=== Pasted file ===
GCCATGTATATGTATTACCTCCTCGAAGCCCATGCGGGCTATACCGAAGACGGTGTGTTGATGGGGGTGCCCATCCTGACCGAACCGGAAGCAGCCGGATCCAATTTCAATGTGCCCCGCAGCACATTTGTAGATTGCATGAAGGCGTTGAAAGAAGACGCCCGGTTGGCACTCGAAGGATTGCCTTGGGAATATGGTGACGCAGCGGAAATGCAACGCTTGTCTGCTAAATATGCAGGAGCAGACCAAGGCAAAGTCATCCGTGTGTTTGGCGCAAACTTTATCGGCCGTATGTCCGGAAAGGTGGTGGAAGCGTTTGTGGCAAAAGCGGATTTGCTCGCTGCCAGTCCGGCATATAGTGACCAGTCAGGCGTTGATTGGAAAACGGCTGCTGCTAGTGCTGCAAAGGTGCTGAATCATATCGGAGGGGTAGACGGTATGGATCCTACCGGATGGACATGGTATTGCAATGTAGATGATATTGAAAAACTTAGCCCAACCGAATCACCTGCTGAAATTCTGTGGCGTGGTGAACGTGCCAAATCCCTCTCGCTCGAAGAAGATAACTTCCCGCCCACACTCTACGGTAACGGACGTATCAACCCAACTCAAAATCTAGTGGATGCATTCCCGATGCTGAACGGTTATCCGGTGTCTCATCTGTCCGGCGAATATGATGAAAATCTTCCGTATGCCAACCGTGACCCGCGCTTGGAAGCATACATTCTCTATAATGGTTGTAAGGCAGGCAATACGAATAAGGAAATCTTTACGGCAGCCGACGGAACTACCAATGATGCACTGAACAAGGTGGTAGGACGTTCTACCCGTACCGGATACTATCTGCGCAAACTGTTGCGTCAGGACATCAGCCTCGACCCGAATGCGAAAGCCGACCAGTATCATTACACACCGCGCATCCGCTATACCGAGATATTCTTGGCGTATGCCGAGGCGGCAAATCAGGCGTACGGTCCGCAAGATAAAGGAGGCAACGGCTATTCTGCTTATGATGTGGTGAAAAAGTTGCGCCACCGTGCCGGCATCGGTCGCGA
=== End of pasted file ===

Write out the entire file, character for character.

GCCATGTATATGTATTACCTCCTCGAAGCCCATGCGGGCTATACCGAAGACGGTGTGTTGATGGGGGTGCCCATCCTGACCGAACCGGAAGCAGCCGGATCCAATTTCAATGTGCCCCGCAGCACATTTGTAGATTGCATGAAGGCGTTGAAAGAAGACGCCCGGTTGGCACTCGAAGGATTGCCTTGGGAATATGGTGACGCAGCGGAAATGCAACGCTTGTCTGCTAAATATGCAGGAGCAGACCAAGGCAAAGTCATCCGTGTGTTTGGCGCAAACTTTATCGGCCGTATGTCCGGAAAGGTGGTGGAAGCGTTTGTGGCAAAAGCGGATTTGCTCGCTGCCAGTCCGGCATATAGTGACCAGTCAGGCGTTGATTGGAAAACGGCTGCTGCTAGTGCTGCAAAGGTGCTGAATCATATCGGAGGGGTAGACGGTATGGATCCTACCGGATGGACATGGTATTGCAATGTAGATGATATTGAAAAACTTAGCCCAACCGAATCACCTGCTGAAATTCTGTGGCGTGGTGAACGTGCCAAATCCCTCTCGCTCGAAGAAGATAACTTCCCGCCCACACTCTACGGTAACGGACGTATCAACCCAACTCAAAATCTAGTGGATGCATTCCCGATGCTGAACGGTTATCCGGTGTCTCATCTGTCCGGCGAATATGATGAAAATCTTCCGTATGCCAACCGTGACCCGCGCTTGGAAGCATACATTCTCTATAATGGTTGTAAGGCAGGCAATACGAATAAGGAAATCTTTACGGCAGCCGACGGAACTACCAATGATGCACTGAACAAGGTGGTAGGACGTTCTACCCGTACCGGATACTATCTGCGCAAACTGTTGCGTCAGGACATCAGCCTCGACCCGAATGCGAAAGCCGACCAGTATCATTACACACCGCGCATCCGCTATACCGAGATATTCTTGGCGTATGCCGAGGCGGCAAATCAGGCGTACGGTCCGCAAGATAAAGGAGGCAACGGCTATTCTGCTTATGATGTGGTGAAAAAGTTGCGCCACCGTGCCGGCATCGGTCGCGA